I'm going to play with this a bit longer and tweak the PID code and see if I can get 0.1 degree movement out of the motor. It should be possible to get that degree of accuracy. Repeatability looks pretty good also but I need to add a second connecting rod to the encoder arm to take up any additional slop
  • Glad to hear it is working better!

    I think you could reduce the number of required cogs...

    1) as you already noted, you should be able to use a single cog for ADC, just change the driver to update an eight element array constantly with the readings

    2) I suspect you could use just one PID cog, time-multiplexed between the three motors, as I don't think one PID loop would take a large fraction of a cog's time
  • Thanks for the suggestions Bill. I did have one experiment where I tried to combine the PID loop into a single cog for all three motors but it got so complex with all the variables for each motor that I got lost just trying to troubleshoot it! The ADC cog is the one I will be shooting for next, I would just modify the driver to run continuously and output any ADC input on command.
    In the meantime the encoder is working pretty good. I figured out that I had a math error that was giving me the 15 degree offset, that's fixed now. I found and corrected the calibration routine so it seems good now. Still have to add another 'arm' to the encoder from the leg to help take up any slack in the movement of the encoder.
    Next event will be to start running the gait sequence from the master computer and see if the overall leg movement has improved.
  • You are most welcome!

    Re/PID cog, there is a way to really simplify running multiple PID loops.

    Keep the cog mostly as is, with the following changes:

    hub byte variable UPDATE, value 0...3, 0=idle, 1/2/3 calculate PID for loop 1/2/3

    hub variables CV/SP/PV etc for each of the loops, in three consecutive blocks

    PID cog monitors UPDATE. When zero, keeps monitoring until non-zero

    When finally non-zero:

    - load variables for the loop (1..3 or higher) into the variables in the cog
    - process via PID
    - save variables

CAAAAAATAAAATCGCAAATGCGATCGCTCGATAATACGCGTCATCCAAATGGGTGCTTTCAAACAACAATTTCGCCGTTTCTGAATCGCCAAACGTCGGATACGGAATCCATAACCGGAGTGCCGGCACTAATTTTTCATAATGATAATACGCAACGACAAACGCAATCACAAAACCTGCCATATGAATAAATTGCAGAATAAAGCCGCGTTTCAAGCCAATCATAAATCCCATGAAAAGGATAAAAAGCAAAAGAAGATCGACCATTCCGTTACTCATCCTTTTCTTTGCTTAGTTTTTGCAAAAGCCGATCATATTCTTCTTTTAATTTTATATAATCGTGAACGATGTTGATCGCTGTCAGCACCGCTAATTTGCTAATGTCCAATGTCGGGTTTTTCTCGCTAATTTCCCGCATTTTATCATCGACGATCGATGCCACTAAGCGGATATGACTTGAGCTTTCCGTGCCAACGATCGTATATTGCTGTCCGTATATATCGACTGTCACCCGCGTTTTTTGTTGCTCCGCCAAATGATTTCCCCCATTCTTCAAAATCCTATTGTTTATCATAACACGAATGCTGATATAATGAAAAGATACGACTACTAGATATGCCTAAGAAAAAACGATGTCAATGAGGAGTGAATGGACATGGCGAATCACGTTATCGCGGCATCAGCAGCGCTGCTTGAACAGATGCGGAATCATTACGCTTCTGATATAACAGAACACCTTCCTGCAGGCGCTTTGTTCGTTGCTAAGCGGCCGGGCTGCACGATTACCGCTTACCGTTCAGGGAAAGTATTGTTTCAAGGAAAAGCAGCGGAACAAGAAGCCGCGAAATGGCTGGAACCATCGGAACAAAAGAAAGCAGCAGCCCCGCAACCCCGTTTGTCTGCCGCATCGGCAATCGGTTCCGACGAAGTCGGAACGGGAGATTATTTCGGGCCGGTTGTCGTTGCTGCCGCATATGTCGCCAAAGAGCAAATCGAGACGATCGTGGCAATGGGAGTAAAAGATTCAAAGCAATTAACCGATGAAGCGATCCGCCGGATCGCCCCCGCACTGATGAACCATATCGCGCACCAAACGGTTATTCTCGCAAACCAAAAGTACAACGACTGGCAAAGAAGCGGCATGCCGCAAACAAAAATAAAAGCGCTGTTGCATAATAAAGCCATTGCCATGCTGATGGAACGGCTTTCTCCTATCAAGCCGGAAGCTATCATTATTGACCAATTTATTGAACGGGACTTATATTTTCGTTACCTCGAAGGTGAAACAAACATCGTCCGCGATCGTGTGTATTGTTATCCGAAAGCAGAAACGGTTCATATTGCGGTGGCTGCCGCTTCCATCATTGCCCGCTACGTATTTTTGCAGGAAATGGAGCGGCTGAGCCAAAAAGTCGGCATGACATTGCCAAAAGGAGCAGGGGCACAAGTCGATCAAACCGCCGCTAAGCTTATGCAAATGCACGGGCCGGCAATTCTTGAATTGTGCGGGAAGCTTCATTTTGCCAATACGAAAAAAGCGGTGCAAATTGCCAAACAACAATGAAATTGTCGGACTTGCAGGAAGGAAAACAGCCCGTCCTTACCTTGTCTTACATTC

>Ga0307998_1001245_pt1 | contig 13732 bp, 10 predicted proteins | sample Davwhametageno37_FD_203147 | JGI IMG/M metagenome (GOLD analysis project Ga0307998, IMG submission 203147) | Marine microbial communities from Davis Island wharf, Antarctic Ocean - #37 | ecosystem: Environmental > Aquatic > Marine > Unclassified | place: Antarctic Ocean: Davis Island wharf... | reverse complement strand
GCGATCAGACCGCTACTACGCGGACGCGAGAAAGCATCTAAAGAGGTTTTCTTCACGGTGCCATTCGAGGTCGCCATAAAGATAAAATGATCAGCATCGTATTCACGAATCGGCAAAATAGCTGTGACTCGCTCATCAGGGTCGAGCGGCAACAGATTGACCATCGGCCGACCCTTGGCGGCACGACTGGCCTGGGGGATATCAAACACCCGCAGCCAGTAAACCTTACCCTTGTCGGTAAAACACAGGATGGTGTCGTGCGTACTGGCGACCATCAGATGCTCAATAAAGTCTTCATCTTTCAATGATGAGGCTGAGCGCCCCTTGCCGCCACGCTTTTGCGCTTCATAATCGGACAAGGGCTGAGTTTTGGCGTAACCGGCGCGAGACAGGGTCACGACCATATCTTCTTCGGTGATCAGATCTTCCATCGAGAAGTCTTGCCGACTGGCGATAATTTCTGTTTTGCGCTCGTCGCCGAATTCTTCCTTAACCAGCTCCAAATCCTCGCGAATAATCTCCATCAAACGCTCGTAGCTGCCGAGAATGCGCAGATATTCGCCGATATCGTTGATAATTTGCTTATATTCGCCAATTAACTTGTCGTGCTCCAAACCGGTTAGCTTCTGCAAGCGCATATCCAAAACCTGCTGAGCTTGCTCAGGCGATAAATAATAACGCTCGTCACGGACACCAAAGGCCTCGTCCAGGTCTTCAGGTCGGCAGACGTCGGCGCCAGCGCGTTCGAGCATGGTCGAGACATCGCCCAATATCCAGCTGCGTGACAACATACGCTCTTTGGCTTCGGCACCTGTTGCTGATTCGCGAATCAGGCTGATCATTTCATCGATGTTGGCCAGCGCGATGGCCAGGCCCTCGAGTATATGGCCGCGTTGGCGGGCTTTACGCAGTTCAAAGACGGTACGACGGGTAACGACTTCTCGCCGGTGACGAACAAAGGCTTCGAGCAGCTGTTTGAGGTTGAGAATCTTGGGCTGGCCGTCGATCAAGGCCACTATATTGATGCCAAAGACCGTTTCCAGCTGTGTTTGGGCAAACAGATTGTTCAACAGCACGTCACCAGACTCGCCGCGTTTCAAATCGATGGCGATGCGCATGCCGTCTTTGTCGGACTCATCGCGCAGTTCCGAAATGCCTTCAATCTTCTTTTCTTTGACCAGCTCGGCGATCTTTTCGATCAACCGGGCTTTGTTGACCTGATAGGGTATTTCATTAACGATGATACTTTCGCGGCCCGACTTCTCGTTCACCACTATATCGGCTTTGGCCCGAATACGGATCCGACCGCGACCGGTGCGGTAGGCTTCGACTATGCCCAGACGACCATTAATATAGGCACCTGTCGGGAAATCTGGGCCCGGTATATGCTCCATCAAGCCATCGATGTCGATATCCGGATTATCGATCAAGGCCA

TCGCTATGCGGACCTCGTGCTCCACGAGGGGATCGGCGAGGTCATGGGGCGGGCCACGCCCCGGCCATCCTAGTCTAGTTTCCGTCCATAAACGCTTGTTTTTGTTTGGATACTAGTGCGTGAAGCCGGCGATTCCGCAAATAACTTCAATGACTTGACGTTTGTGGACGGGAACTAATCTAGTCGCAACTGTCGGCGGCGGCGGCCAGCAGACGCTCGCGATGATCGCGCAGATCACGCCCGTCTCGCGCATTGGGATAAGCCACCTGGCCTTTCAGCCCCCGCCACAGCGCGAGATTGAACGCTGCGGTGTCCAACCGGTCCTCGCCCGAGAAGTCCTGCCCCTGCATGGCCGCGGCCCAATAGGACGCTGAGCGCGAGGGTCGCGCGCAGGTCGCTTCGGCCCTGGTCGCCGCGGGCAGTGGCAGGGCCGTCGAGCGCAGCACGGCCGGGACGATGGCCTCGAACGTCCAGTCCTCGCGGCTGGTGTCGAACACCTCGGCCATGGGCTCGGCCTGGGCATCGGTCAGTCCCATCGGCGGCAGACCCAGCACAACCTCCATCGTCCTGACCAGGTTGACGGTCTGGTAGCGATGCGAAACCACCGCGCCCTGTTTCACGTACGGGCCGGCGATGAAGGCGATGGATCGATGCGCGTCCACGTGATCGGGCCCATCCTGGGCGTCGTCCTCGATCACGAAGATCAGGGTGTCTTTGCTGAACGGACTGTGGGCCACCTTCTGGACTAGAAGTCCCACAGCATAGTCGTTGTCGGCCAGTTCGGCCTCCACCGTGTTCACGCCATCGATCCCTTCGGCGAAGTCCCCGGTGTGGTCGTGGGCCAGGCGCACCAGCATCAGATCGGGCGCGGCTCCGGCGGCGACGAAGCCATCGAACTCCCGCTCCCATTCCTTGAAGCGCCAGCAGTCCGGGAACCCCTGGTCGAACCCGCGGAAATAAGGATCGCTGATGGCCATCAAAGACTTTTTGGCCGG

- set UPDATE to zero (you can also set UPDATE1/UPDATE2/UPDATE3 if needed to tell other cog that PID is done for that loop)

    This way the PID cog only has to deal with a single set of variables, yet you can run three (or more) PID loops in one cog.
  • Interesting idea, a diffferent approach than what I was taking. I will have to try it out and see what I can do with it.
  • I built a wire bending jig for the linkage wires to the coxa encoder since I couldn't find anything else I liked. I made the first set of springs just a bit too short so they keep pulling out of the encoder arm. The next set will be about 1/2 inch longer and I will use a screw at both ends to anchor them. My initial runs using them went well, the readings are consistent and reliable. The PID loop runs much smoother now for the coxa movements.

    In other mechanical news, I have been thinking about how to use these encoders on the femur and coxa movements. After a lot of deliberation I decided not to replace the linear actuator potentiometer with an encoder. The main reason is that the encoder measures 0-4096 in 360 degrees of motion. Since the potentiometers rotate about 3600 degrees this would require some means of counting the rotations and maintaining that reading between leg controller power cycles. Although I have used the upper portion of the EEPROM to store data like this, it requires another cog for I2C communications. If the current leg position data is not stored then some type of calibration routine would be required during each startup. Although there are ways around each of these issues, I think I have a better idea. I will use the encoders to directly measure the angle of the two sides of the parallelogram that are controlled by the 2 linear actuators. I would mount the encoders on each side of the leg beside the main pivot. An arm attached to the encoder would then be attached to the 2 sides. This allows direct reading of the angle within the 360 degree rotational capabilities. I envision machining a delrin housing for the encoder that will attached to the lower section of the leg supports. I'm still thinking out the problem and have to put some of these ideas into the CAD/CAM program and see how it turns out.